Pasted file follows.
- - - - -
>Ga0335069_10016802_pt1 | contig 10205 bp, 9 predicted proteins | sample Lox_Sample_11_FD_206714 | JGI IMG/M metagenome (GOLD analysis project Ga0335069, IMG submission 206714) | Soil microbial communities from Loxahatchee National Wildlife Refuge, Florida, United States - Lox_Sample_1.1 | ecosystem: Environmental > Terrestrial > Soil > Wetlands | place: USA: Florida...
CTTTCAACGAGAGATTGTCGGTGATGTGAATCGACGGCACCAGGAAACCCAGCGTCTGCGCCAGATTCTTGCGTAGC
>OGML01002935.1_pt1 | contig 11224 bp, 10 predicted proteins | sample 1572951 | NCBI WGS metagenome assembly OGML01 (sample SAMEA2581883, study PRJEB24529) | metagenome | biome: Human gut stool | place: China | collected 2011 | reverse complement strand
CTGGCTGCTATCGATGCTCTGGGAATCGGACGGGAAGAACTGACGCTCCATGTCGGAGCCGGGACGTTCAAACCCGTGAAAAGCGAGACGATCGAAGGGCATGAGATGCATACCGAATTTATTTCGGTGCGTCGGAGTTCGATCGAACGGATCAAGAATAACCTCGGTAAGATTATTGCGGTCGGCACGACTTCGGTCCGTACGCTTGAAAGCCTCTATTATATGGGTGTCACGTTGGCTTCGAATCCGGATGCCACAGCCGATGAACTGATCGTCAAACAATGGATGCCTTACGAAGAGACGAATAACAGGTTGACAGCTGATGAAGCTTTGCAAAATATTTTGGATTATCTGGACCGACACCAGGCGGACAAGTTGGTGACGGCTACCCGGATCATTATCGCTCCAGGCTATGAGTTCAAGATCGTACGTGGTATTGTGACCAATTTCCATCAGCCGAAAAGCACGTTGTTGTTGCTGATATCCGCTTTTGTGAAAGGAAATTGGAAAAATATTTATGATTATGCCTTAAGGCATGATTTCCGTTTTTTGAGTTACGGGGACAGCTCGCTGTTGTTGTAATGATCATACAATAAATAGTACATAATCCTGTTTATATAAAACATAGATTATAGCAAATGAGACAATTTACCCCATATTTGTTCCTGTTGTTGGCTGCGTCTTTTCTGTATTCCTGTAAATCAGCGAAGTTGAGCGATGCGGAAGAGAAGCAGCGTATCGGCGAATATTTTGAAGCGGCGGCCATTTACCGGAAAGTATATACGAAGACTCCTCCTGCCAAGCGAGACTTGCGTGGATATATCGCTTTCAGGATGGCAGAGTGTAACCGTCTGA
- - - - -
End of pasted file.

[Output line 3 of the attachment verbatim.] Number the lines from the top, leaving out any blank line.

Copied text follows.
>OGML01002935.1_pt1 | contig 11224 bp, 10 predicted proteins | sample 1572951 | NCBI WGS metagenome assembly OGML01 (sample SAMEA2581883, study PRJEB24529) | metagenome | biome: Human gut stool | place: China | collected 2011 | reverse complement strand